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I'm looking to implement a thin-client / TS (or RDS) solution in our main office and was wondering if anyone could comment on using Windows Server 2008 R2 RDS or Server 2003's TS's? Are there pros/cons for/against either? Stability, security, cost, management tools, etc. We currently have 2003 licenses but if there is an advantage with RDS then perhaps I should implement my solution using Server 2008 R2.

Thanks to all in advance!

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4 Answers

up vote 2 down vote accepted

In Windows Server 2008, you can deploy just the apps via web-access feature, and that way the load on the server is much lighter versus deploying the whole desktop with apps. You can also deploy apps as remote programs to your users local desktops.

Included in Windows Server 2008 Terminal Services, but not in Windows Server 2003 Terminal Services:

  • TS Remote App
  • TS Gateway
  • TS Web Access
  • TS Easy Print
  • Unified TS and Web Client
  • 32-bit color
  • Font Smoothing
  • Display Data Prioritization
  • Large Resolution Support
  • Monitor Spanning
  • Advanced Compression
  • PnP Device Redirection Framework Support
  • Advanced Clipboard Rediction
  • Network Level Authentication
  • CredSSP Single Sign On
  • Network Access Protection Integration
  • RDP Signing
  • Wildcard SSL-certificate support
  • Per-User License Tracking
  • License Diagnosis and Support Tools
  • Session Broker (session based load balancing)
  • Windows System Resource Management Support
  • Full IPv6 Support
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I've just found this Microsoft Press eBook which discusses Windows Server 2008 R2 (and the Remote Desktop Client) in some more detail.

http://blogs.msdn.com/microsoft%5Fpress/archive/2009/10/20/free-e-book-introducing-windows-server-2008-r2.aspx

From our own point of view we're not really (currently at least) using any additional functionality, but this does go into some more detail on all of the key R2 features.

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Server 2008 R2 RDS looks very cool, once you've enabled the "Desktop Experience" and enabled themes. This could be overkill for a thin-client scenario, but if you want to make it more friendly, it's quite good.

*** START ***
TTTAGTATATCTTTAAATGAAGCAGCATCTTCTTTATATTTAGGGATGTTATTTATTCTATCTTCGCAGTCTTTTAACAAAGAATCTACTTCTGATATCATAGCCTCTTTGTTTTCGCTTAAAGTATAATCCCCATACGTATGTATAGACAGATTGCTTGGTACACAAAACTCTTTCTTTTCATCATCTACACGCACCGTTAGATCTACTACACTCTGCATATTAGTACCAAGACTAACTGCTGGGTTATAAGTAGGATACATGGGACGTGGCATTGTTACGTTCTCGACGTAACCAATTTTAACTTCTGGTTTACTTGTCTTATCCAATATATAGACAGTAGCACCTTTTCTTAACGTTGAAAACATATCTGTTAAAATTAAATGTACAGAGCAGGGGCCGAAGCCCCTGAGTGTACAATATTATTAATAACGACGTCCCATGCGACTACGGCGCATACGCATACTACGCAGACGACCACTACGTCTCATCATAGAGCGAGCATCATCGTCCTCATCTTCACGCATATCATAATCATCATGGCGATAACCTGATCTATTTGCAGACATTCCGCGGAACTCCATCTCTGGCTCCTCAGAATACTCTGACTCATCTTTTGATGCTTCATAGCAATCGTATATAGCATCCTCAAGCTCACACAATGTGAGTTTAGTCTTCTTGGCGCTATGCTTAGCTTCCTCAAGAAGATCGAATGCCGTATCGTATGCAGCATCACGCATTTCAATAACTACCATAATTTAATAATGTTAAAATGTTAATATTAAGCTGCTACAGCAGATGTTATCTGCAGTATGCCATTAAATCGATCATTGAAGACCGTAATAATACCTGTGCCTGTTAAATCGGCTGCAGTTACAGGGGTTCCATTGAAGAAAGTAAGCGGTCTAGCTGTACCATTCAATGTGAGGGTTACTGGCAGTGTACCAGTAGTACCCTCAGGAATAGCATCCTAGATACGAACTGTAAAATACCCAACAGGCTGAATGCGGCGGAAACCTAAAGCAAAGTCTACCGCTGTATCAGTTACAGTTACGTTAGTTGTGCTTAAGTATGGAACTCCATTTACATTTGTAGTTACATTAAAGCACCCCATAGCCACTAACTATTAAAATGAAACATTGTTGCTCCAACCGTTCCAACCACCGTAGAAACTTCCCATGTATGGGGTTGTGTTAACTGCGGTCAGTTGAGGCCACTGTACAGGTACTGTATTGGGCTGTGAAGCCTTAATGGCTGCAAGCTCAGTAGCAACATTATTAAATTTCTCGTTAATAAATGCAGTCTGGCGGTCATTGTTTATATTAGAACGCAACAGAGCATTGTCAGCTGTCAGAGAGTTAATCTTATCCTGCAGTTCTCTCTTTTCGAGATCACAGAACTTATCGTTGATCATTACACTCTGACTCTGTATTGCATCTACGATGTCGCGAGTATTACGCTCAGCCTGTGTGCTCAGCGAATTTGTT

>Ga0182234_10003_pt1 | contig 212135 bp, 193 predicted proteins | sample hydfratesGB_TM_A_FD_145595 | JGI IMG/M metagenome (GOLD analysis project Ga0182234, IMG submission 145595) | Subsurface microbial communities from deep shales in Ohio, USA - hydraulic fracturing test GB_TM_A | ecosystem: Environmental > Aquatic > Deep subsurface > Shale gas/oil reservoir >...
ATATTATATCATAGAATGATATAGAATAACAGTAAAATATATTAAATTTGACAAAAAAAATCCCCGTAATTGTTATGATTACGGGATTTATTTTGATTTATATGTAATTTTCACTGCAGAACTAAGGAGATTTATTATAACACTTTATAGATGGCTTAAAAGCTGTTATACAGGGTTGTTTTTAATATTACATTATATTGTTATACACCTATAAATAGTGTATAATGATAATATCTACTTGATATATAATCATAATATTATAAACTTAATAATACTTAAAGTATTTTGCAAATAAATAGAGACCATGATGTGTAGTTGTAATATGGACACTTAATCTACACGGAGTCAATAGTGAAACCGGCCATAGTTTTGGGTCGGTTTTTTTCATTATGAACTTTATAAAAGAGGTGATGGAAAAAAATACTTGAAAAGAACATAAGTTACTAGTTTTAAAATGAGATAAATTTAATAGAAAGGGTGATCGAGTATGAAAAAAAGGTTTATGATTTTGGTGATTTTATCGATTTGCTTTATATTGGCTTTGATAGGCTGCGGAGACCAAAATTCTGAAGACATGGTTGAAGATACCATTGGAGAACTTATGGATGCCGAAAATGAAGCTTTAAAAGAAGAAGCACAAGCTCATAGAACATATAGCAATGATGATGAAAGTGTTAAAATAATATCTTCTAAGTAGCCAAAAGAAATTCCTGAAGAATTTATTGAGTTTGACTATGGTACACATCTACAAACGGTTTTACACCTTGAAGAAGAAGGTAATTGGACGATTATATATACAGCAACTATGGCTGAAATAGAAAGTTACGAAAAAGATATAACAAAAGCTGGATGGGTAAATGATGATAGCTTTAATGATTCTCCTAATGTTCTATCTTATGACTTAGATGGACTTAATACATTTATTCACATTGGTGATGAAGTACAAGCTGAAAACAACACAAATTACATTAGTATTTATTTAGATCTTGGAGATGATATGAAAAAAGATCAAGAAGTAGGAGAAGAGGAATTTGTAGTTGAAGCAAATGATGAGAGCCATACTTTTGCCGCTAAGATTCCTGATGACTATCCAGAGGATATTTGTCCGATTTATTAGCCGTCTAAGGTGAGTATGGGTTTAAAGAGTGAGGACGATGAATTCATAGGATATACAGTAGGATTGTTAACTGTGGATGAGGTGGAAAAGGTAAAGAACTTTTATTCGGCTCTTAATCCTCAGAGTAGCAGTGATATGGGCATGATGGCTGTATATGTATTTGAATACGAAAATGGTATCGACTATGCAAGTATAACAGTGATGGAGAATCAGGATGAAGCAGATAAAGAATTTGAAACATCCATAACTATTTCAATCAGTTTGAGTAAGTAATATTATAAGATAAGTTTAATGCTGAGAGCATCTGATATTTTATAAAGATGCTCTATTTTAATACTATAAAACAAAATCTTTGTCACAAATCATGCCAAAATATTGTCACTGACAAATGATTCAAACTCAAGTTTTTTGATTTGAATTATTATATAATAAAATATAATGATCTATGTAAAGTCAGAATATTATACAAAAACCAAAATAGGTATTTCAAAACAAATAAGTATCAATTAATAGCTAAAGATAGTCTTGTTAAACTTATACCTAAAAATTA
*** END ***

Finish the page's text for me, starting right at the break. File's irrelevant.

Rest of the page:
Stability: I guess only time will tell. 2003 is certainly more more tested solution, but 2008 isn't exactly fresh any more

Security: Out Of Box security is probably fairly good, but this also depends on your thin client, and whether or not it supports all of the latest protocols. Restricting to NLA sessions is a good idea, but only if your clients support it.

Cost: The biggest cost is going to be supporting it. The time taken by you/your team/technical support. This is only something you can really answer yourself. If you're going to have to fork out for 2008 training when you have 2003 support up to scratch, go with 2003 as it will be cheaper in the short run. But if you have to fork out for training anyway, makes sense to go with the much newer solution.

You mention you already have 2003 licenses, and depending on how many you have, this could save quite a few dollars. If you're a Non Profit and you're paying a grand total of $25/user, then things could be different.

Management Tools: IIRC, they're both pretty much the same. Please correct me if I'm wrong.

So, advantages of RDS? Themes for one. Support for bi-directional audio means that you can connect your line-in devices to the TS as well. If you're running Thin Client, things like Web Access and Media Centre redirection won't matter very much. But apart from that, RDS is a lot the same as TS, and TS was pretty similar between 2008 and 2003.

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This might help a little:

http://blogs.msdn.com/rds/archive/2009/09/04/what-s-the-difference-between-a-rds-cal-and-a-ts-cal.aspx

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That's a little helpful in terms of licensing.. but it doesn't say a lot about features, stability, security, etc. –  JohnyD Oct 15 '09 at 12:25
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